The action step to de-colonizing cacao can take many forms. It ultimately is going through an intergenerational healing and reconciliation process to restore the respect that was lost when the colonizing mechanisms of supremacy and capitalism were imposed. 

As a significant cacao purchaser, Ora Cacao can leverage the aggregate demand from all of our customers to rehumanize and decommodify the supply chain. We purchase using a Direct Trade model (learn more here), which pays cacao prices far higher than the industry average, as the “capitalist way” of indicating respect. This is just the beginning though. We also purchase only from small cacao farmers to de-aggregate wealth, and to support regional economies where farmers sell wet cacao to high quality central fermenteries that add additional value before export. When you purchase from Ora Cacao you support this supply chain disruption!

We believe to truly decolonize cacao requires far more though - it also requires showing respect in non-capitalist ways.

This can be done by honoring and treating cacao as a sacred plant, as it was done in pre-colonial times. This is a practice that can be done on the individual level by practicing relationship to ceremonial cacao rather than consumerism through chocolate bars.

Cacao ceremony can also extend into the level of corporations, non profits, and governments, and we are seeing and supporting this work happening.

Furthermore, we must end all unsustainable deforestation and mineral exploitation. These extractive practices degrade the tropical ecosystem that serves as the genetic reservoir for cacao and home for indigenous communities that have tremendous knowledge of the rainforest which cacao calls home.

We must also respect indigenous self determination and ancestral indigenous claims to territory. The true wisdom for rainforest stewardship and historical knowledge about cacao lies with the very people who ancestrally lived where cacao grows, and their way of life and cosmo-visions are critically threatened.

To support this type of work, we highly recommend supporting any of a number of organizations doing excellent work with the peoples of the rainforest. These partners include: Rainforest Action Network, Amazon Watch, Pachamama Alliance, and Amazon Frontlines.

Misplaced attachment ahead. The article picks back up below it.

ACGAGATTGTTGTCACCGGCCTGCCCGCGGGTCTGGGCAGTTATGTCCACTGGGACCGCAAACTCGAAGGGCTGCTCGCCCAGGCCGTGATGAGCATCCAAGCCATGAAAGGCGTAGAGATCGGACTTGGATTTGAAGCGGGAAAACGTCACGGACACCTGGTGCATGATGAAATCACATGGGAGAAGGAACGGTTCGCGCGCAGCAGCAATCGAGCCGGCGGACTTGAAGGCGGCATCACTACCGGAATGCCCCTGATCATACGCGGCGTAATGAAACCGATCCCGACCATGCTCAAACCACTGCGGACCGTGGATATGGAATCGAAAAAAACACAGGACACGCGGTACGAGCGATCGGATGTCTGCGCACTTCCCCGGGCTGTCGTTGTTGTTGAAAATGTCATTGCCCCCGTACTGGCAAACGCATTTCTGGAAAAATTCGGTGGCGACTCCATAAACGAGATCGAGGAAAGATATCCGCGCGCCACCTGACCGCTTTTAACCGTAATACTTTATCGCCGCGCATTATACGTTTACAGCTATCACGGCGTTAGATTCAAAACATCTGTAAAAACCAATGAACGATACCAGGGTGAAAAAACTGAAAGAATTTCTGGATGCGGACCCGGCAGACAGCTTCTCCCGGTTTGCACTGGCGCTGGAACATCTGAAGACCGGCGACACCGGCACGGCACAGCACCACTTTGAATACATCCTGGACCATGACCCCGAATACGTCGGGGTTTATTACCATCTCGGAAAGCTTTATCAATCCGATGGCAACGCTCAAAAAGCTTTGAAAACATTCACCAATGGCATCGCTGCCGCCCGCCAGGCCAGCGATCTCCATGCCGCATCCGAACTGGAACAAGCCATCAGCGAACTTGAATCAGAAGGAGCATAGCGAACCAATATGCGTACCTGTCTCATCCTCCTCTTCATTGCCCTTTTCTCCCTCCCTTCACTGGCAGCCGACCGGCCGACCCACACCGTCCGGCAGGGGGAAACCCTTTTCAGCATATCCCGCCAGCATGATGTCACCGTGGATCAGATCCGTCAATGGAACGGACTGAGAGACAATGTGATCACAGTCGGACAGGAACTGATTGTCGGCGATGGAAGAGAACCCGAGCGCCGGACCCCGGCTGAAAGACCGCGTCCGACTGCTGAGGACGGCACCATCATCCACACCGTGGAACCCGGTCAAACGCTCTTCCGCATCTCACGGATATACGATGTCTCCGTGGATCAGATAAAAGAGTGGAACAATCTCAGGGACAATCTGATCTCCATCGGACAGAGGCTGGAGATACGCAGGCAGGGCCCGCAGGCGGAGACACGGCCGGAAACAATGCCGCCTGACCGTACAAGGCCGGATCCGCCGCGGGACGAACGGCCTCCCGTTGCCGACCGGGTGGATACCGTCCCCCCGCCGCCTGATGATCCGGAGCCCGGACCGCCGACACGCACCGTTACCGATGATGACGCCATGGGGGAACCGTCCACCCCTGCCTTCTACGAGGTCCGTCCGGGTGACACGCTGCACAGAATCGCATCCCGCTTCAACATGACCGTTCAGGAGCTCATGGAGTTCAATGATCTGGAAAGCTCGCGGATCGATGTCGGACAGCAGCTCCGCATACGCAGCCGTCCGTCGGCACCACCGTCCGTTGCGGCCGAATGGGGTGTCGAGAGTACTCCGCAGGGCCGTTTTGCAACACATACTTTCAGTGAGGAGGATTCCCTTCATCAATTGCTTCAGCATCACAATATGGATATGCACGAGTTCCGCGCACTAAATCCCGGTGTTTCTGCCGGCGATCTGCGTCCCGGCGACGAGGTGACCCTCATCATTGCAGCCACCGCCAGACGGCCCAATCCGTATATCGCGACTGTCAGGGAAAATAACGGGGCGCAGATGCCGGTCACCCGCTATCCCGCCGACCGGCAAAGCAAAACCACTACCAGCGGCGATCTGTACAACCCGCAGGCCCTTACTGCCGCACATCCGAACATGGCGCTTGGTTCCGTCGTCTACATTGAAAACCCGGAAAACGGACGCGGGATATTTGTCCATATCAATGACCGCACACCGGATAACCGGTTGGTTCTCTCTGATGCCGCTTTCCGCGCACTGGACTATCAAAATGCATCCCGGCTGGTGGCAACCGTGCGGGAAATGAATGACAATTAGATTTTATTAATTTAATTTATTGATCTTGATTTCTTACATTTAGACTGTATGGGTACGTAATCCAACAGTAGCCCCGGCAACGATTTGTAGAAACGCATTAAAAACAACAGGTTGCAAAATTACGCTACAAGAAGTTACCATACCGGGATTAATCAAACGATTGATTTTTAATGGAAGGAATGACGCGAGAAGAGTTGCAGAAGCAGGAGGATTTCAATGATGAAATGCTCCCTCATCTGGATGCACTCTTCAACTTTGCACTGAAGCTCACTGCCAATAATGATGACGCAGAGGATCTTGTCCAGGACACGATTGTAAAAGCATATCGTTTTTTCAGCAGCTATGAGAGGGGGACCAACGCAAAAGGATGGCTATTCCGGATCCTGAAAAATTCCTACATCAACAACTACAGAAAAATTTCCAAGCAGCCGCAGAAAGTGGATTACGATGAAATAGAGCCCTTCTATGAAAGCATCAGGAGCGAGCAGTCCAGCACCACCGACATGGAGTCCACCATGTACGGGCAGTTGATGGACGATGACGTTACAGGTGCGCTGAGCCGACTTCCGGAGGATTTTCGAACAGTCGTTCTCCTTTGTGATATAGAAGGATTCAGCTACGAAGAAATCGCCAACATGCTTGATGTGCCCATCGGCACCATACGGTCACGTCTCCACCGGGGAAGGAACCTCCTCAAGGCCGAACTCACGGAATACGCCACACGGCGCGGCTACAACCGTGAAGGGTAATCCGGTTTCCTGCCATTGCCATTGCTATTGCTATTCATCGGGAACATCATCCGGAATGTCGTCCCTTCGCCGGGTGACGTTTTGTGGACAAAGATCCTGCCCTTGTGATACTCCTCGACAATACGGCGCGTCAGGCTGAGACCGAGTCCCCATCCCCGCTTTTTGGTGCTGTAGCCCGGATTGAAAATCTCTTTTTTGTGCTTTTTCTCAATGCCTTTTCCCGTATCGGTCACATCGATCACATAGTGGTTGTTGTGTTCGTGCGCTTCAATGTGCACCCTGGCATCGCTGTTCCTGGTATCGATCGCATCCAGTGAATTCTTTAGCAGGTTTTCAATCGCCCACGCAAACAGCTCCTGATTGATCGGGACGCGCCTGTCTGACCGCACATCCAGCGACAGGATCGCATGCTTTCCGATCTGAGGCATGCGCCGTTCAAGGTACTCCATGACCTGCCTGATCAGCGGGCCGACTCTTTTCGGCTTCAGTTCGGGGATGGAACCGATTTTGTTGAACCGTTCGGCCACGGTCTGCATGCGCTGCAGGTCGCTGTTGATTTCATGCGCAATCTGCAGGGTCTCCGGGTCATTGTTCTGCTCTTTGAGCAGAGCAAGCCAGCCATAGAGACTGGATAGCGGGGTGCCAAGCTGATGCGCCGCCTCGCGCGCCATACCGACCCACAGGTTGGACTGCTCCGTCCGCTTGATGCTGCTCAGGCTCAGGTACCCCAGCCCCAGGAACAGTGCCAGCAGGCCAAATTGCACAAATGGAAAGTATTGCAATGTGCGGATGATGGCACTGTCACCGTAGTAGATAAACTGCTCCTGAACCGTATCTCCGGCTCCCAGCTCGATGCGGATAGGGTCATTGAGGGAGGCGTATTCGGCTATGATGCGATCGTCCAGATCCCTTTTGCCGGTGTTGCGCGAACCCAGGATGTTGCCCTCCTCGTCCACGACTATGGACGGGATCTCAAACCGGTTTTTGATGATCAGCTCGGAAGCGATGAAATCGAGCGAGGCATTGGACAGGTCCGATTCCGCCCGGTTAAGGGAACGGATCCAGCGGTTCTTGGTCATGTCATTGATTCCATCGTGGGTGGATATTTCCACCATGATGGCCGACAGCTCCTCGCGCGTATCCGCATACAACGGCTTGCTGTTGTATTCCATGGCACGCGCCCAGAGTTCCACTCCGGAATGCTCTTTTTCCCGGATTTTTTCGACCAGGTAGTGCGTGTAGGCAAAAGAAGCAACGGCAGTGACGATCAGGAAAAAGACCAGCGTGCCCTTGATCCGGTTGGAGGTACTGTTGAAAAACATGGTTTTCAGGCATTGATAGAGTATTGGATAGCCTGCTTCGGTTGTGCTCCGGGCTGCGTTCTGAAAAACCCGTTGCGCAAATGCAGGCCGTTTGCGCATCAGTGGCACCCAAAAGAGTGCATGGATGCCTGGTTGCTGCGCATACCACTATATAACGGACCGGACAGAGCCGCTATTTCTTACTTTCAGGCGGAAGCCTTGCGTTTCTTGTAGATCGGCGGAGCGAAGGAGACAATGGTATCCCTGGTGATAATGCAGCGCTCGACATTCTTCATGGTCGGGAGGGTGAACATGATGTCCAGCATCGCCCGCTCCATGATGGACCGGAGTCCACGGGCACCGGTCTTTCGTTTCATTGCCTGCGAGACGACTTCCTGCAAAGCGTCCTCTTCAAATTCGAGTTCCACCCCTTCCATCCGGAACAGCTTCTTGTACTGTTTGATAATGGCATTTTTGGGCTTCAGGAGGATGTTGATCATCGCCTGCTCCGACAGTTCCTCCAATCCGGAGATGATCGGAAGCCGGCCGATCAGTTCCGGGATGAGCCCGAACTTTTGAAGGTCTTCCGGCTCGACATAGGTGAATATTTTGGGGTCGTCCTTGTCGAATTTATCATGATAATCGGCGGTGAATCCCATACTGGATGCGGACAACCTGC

In a broader context, de-colonizing cacao can not be done in isolation of de-colonizing many of the other systems we live within. In essence, we are working in solidarity with many movements that are restoring sacred relationships with the earth as a living being, and stepping into the regeneration and thriving of all life on Planet Earth with human stewardship.

Restoring Respect with Ceremonial Cacao

We believe ceremonial cacao is the only way forward to restore a sacred relationship with cacao that creates lasting respect with the peoples that steward it.

In cacao ceremonies, we access the wisdom and connection that leads us to protect this planet. It leads us to value cacao that is grown in a regenerative sustainable cycle that benefits the farmers and their communities, the cacao trees, and the natural ecosystems of our planet.

Supporting a new supply chain that is based on personal relationships with our farming partners, knowing exactly how they grow and harvest their cacao, creates personal pride in the quality of product along the entire supply chain from farm to cup.

By paying higher prices to support organic farming practices, the farmers can avoid chemical-laden pesticides and farm using agroforestry principles that support healthy soil cultivation and thriving ecosystems. This creates a healthier, lush environment for the farming communities to grow food, and live in.

In a nutshell, this is a heart-led endeavor, which is the only way to go when working with the healing properties of ceremonial cacao.